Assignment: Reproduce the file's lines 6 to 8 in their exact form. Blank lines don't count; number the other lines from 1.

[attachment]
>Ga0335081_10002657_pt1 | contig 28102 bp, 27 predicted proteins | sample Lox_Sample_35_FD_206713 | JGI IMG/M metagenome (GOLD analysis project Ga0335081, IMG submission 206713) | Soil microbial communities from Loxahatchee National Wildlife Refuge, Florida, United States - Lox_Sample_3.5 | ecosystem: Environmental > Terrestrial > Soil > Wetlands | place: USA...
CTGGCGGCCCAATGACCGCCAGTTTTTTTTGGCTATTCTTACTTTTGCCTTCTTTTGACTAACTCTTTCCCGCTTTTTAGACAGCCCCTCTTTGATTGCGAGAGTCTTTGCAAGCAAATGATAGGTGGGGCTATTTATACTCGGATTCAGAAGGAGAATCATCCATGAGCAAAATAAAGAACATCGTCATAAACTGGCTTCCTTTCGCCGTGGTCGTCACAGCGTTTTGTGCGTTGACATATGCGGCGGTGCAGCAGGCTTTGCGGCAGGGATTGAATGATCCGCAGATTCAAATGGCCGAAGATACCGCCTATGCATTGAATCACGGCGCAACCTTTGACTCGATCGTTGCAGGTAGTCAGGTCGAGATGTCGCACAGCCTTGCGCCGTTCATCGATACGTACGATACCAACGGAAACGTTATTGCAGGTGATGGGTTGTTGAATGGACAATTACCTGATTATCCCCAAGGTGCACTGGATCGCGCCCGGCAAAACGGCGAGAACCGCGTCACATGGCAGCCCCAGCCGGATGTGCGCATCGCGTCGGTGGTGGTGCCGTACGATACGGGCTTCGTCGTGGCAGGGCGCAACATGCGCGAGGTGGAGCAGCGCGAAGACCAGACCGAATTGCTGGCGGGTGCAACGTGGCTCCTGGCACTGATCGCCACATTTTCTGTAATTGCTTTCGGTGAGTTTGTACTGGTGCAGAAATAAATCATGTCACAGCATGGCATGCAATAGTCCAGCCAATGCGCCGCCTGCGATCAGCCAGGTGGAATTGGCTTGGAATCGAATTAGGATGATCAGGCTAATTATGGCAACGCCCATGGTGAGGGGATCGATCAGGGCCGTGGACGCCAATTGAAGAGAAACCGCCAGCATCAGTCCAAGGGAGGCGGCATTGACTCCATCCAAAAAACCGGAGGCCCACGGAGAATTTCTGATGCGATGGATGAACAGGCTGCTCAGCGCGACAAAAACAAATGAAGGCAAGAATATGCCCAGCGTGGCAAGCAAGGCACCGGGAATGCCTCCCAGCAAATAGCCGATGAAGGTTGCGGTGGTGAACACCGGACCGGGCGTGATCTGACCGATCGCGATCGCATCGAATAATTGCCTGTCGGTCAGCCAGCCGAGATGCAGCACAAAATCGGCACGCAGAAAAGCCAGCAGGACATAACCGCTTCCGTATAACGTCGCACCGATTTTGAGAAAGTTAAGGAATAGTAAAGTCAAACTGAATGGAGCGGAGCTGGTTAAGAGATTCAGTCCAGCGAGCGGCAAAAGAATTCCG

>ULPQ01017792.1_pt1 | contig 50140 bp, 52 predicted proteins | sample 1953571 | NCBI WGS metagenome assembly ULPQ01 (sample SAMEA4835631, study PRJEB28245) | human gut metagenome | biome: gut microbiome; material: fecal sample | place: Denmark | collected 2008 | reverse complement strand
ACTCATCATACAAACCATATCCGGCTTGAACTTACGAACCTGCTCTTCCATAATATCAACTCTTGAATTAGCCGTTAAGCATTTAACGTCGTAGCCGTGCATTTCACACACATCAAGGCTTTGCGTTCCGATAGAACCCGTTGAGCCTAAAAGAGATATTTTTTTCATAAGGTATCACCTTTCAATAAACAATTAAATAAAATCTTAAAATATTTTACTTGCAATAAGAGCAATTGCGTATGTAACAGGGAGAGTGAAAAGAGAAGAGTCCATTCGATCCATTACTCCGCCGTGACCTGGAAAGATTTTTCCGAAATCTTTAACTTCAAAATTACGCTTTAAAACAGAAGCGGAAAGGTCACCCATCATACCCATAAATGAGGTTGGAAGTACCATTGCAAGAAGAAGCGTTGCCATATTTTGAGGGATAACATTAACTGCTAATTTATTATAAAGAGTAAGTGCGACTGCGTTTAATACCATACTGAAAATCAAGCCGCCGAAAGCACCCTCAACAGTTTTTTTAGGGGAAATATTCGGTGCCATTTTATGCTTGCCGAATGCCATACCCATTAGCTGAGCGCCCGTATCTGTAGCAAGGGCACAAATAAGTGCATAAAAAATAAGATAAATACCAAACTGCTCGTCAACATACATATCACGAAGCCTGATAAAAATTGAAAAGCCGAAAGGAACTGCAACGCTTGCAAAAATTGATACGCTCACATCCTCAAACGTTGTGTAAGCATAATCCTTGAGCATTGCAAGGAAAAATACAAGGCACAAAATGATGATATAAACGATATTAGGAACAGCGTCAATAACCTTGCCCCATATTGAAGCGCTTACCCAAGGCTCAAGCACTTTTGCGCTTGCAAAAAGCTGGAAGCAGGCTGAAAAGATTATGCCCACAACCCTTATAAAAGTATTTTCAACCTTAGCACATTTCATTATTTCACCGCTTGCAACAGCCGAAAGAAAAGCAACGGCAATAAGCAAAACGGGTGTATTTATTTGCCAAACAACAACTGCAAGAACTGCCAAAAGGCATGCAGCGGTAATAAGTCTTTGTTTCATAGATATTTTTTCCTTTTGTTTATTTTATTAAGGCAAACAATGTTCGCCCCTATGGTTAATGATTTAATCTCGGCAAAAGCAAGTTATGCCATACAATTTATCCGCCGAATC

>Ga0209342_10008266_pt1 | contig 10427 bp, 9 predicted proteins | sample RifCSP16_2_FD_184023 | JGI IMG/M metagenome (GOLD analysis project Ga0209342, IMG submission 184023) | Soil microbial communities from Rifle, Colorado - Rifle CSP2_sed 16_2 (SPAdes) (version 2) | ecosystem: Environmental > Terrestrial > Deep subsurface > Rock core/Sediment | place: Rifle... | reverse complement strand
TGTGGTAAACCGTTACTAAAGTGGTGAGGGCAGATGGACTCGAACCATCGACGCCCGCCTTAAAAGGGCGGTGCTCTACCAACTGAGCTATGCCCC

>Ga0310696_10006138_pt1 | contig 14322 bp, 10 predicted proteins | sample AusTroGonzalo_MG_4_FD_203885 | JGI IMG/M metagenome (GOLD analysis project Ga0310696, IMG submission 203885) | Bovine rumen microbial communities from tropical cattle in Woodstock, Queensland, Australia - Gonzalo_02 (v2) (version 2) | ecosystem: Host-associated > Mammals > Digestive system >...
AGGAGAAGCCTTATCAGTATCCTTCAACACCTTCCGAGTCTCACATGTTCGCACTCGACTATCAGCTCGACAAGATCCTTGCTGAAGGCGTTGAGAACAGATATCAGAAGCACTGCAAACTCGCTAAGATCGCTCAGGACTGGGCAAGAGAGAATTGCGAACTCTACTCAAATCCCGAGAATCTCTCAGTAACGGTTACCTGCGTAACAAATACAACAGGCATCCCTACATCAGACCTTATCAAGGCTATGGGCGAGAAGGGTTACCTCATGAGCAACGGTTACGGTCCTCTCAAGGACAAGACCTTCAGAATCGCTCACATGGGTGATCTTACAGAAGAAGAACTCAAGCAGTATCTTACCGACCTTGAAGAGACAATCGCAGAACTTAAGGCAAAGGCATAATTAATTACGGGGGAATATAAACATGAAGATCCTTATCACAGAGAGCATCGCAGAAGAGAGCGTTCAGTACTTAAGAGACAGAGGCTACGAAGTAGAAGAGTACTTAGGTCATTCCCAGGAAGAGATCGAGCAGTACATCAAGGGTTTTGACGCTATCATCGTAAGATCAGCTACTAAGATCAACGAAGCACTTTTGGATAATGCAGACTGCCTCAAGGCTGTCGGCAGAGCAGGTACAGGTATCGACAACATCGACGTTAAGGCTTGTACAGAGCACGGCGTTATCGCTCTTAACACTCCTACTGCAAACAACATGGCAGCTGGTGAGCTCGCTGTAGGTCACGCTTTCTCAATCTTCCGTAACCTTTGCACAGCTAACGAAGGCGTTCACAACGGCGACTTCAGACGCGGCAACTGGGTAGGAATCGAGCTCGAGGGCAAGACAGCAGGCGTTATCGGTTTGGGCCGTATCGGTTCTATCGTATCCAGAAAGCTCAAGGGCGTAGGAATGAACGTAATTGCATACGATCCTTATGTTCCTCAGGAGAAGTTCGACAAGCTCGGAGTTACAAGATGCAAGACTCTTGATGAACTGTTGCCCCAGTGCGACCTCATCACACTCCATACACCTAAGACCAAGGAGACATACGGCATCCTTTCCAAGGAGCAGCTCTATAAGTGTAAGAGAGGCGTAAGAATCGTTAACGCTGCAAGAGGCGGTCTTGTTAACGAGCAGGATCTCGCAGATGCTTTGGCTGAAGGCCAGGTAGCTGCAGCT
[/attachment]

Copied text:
TGTGGTAAACCGTTACTAAAGTGGTGAGGGCAGATGGACTCGAACCATCGACGCCCGCCTTAAAAGGGCGGTGCTCTACCAACTGAGCTATGCCCC

>Ga0310696_10006138_pt1 | contig 14322 bp, 10 predicted proteins | sample AusTroGonzalo_MG_4_FD_203885 | JGI IMG/M metagenome (GOLD analysis project Ga0310696, IMG submission 203885) | Bovine rumen microbial communities from tropical cattle in Woodstock, Queensland, Australia - Gonzalo_02 (v2) (version 2) | ecosystem: Host-associated > Mammals > Digestive system >...
AGGAGAAGCCTTATCAGTATCCTTCAACACCTTCCGAGTCTCACATGTTCGCACTCGACTATCAGCTCGACAAGATCCTTGCTGAAGGCGTTGAGAACAGATATCAGAAGCACTGCAAACTCGCTAAGATCGCTCAGGACTGGGCAAGAGAGAATTGCGAACTCTACTCAAATCCCGAGAATCTCTCAGTAACGGTTACCTGCGTAACAAATACAACAGGCATCCCTACATCAGACCTTATCAAGGCTATGGGCGAGAAGGGTTACCTCATGAGCAACGGTTACGGTCCTCTCAAGGACAAGACCTTCAGAATCGCTCACATGGGTGATCTTACAGAAGAAGAACTCAAGCAGTATCTTACCGACCTTGAAGAGACAATCGCAGAACTTAAGGCAAAGGCATAATTAATTACGGGGGAATATAAACATGAAGATCCTTATCACAGAGAGCATCGCAGAAGAGAGCGTTCAGTACTTAAGAGACAGAGGCTACGAAGTAGAAGAGTACTTAGGTCATTCCCAGGAAGAGATCGAGCAGTACATCAAGGGTTTTGACGCTATCATCGTAAGATCAGCTACTAAGATCAACGAAGCACTTTTGGATAATGCAGACTGCCTCAAGGCTGTCGGCAGAGCAGGTACAGGTATCGACAACATCGACGTTAAGGCTTGTACAGAGCACGGCGTTATCGCTCTTAACACTCCTACTGCAAACAACATGGCAGCTGGTGAGCTCGCTGTAGGTCACGCTTTCTCAATCTTCCGTAACCTTTGCACAGCTAACGAAGGCGTTCACAACGGCGACTTCAGACGCGGCAACTGGGTAGGAATCGAGCTCGAGGGCAAGACAGCAGGCGTTATCGGTTTGGGCCGTATCGGTTCTATCGTATCCAGAAAGCTCAAGGGCGTAGGAATGAACGTAATTGCATACGATCCTTATGTTCCTCAGGAGAAGTTCGACAAGCTCGGAGTTACAAGATGCAAGACTCTTGATGAACTGTTGCCCCAGTGCGACCTCATCACACTCCATACACCTAAGACCAAGGAGACATACGGCATCCTTTCCAAGGAGCAGCTCTATAAGTGTAAGAGAGGCGTAAGAATCGTTAACGCTGCAAGAGGCGGTCTTGTTAACGAGCAGGATCTCGCAGATGCTTTGGCTGAAGGCCAGGTAGCTGCAGCT